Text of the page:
# Thread: Maximizing over a continuum of possibilities

1. ## Maximizing over a continuum of possibilities

Let x be a random variable with density function f and [a,b] be the possible set of values of x.

Let w(x) be a value associated with each value of x. I.e. w() is not known, and suppose that U(w(x)) is a $\displaystyle C^{\infty}$ function.

Let $\displaystyle H(w(x)) = \int_{a}^b f(x)U(w(x))dx$

Find the derivative of H with respect to w over all x.

I don't know where to begin because I'm not even sure I understand the question.

I suspect the answer is f(x)U'(w(x)) only because it would be analogous to the case with finitely many possible value of x, but I dont know how to prove that.

2. Originally Posted by southprkfan1
Let x be a random variable with density function f and [a,b] be the possible set of values of x.

Let w(x) be a value associated with each value of x. I.e. w() is not known, and suppose that U(w(x)) is a $\displaystyle C^{\infty}$ function.

Let $\displaystyle H(w(x)) = \int_{a}^b f(x)U(w(x))dx$

Find the integral of H with respect to w over all x.

I don't know where to begin because I'm not even sure I understand the question.

I suspect the answer is f(x)U'(w(x)) only because it would be analogous to the case with finitely many possible value of x, but I dont know how to prove that.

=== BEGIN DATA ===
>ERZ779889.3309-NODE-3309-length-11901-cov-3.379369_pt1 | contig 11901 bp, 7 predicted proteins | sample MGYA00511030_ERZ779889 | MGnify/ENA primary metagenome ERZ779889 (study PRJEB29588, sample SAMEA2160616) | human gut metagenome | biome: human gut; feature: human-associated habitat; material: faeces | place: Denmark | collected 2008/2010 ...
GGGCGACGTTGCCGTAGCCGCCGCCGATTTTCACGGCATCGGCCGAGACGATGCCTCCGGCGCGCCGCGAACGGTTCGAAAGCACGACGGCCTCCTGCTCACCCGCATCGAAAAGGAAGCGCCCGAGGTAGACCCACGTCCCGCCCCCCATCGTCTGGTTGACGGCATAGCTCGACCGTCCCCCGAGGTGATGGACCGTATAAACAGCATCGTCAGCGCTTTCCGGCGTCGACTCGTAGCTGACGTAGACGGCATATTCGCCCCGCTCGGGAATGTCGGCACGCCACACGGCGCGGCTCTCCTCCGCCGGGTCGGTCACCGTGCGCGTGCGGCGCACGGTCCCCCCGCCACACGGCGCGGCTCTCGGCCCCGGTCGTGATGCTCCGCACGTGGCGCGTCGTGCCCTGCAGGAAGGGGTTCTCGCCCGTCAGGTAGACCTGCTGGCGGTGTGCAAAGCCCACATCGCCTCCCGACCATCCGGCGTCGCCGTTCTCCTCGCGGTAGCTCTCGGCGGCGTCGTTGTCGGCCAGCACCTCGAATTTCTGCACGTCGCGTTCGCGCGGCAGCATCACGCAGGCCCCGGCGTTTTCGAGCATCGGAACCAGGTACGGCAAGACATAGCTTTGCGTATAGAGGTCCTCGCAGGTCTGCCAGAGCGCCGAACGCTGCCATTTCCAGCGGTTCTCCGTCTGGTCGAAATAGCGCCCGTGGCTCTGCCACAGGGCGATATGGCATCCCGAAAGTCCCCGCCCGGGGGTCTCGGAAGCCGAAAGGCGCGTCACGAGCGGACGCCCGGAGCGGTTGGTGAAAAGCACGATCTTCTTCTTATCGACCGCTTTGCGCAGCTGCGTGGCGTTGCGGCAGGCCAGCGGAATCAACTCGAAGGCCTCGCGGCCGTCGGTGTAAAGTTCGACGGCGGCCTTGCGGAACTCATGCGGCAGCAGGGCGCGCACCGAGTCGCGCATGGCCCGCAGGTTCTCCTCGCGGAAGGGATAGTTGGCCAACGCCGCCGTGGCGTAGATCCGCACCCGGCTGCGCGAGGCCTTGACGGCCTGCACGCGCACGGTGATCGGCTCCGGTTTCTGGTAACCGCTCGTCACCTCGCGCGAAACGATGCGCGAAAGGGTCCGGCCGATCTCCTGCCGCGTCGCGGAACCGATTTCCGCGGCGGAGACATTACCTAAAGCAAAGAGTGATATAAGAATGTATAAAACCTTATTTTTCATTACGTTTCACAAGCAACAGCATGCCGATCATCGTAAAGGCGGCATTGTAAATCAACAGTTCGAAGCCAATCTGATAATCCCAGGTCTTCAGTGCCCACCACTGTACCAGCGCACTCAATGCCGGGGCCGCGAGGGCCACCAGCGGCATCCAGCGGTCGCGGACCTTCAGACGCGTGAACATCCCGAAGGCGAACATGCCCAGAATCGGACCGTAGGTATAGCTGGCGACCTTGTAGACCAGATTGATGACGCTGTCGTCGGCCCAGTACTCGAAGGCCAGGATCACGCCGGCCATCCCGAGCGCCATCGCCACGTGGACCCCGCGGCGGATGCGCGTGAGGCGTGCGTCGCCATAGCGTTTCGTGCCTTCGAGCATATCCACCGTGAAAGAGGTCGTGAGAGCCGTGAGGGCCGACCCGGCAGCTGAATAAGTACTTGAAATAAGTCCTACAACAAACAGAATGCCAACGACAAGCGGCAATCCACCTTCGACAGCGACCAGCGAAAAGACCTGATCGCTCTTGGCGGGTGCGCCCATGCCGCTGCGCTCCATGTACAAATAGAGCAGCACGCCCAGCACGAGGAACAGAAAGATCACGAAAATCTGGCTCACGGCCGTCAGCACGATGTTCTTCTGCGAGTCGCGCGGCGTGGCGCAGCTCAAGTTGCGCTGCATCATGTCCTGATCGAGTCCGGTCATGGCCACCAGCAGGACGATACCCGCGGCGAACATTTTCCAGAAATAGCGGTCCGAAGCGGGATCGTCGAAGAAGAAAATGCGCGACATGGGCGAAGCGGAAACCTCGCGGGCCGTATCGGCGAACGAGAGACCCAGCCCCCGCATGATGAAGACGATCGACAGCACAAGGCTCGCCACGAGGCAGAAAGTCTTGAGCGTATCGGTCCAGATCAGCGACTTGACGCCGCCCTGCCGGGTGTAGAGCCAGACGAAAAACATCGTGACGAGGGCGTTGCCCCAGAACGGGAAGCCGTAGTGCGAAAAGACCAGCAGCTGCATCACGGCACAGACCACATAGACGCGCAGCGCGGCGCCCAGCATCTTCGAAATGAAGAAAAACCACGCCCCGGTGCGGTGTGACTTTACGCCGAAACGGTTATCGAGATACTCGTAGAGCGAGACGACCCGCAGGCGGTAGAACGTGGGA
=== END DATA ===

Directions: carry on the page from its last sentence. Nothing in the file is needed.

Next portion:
Are you to find the integral of H or the derivative?

The derivative is, using the fundamental theorem of calculus and the chain rule, f(x)U'(w(x)) as you say. The integral would be much messier.

3. Originally Posted by HallsofIvy
Are you to find the integral of H or the derivative?

The derivative is, using the fundamental theorem of calculus and the chain rule, f(x)U'(w(x)) as you say. The integral would be much messier.
Oops, Yes I meant the derivative of H. Could you explain how you get the answer in a little more detail.

4. Originally Posted by southprkfan1
Oops, Yes I meant the derivative of H. Could you explain how you get the answer in a little more detail.
Specificially, wouldn't the FTOC imply the answer should be: f(x)U(w(x))*U'(W(x))?